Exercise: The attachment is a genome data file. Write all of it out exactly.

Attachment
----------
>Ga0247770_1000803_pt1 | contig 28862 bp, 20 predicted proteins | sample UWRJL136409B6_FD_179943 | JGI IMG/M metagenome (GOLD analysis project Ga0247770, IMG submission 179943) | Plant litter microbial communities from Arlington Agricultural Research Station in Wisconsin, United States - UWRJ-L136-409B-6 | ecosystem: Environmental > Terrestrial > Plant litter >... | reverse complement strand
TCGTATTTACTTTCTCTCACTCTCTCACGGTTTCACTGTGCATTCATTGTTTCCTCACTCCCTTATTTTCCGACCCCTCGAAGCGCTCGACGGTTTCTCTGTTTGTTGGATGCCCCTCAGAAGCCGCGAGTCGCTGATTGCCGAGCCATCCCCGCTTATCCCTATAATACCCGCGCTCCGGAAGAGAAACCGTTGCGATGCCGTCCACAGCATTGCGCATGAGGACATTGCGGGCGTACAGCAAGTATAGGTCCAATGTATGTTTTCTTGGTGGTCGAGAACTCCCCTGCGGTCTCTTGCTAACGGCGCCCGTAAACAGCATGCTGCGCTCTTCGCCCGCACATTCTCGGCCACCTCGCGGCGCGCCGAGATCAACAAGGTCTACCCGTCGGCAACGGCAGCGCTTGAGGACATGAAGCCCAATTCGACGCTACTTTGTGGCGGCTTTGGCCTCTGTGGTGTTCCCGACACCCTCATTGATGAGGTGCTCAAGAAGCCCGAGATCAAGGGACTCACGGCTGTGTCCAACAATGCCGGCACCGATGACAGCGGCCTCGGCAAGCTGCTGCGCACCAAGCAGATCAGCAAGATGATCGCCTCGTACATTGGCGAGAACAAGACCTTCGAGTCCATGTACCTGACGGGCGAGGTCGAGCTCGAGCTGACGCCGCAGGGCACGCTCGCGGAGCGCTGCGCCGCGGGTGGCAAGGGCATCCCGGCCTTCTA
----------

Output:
>Ga0247770_1000803_pt1 | contig 28862 bp, 20 predicted proteins | sample UWRJL136409B6_FD_179943 | JGI IMG/M metagenome (GOLD analysis project Ga0247770, IMG submission 179943) | Plant litter microbial communities from Arlington Agricultural Research Station in Wisconsin, United States - UWRJ-L136-409B-6 | ecosystem: Environmental > Terrestrial > Plant litter >... | reverse complement strand
TCGTATTTACTTTCTCTCACTCTCTCACGGTTTCACTGTGCATTCATTGTTTCCTCACTCCCTTATTTTCCGACCCCTCGAAGCGCTCGACGGTTTCTCTGTTTGTTGGATGCCCCTCAGAAGCCGCGAGTCGCTGATTGCCGAGCCATCCCCGCTTATCCCTATAATACCCGCGCTCCGGAAGAGAAACCGTTGCGATGCCGTCCACAGCATTGCGCATGAGGACATTGCGGGCGTACAGCAAGTATAGGTCCAATGTATGTTTTCTTGGTGGTCGAGAACTCCCCTGCGGTCTCTTGCTAACGGCGCCCGTAAACAGCATGCTGCGCTCTTCGCCCGCACATTCTCGGCCACCTCGCGGCGCGCCGAGATCAACAAGGTCTACCCGTCGGCAACGGCAGCGCTTGAGGACATGAAGCCCAATTCGACGCTACTTTGTGGCGGCTTTGGCCTCTGTGGTGTTCCCGACACCCTCATTGATGAGGTGCTCAAGAAGCCCGAGATCAAGGGACTCACGGCTGTGTCCAACAATGCCGGCACCGATGACAGCGGCCTCGGCAAGCTGCTGCGCACCAAGCAGATCAGCAAGATGATCGCCTCGTACATTGGCGAGAACAAGACCTTCGAGTCCATGTACCTGACGGGCGAGGTCGAGCTCGAGCTGACGCCGCAGGGCACGCTCGCGGAGCGCTGCGCCGCGGGTGGCAAGGGCATCCCGGCCTTCTA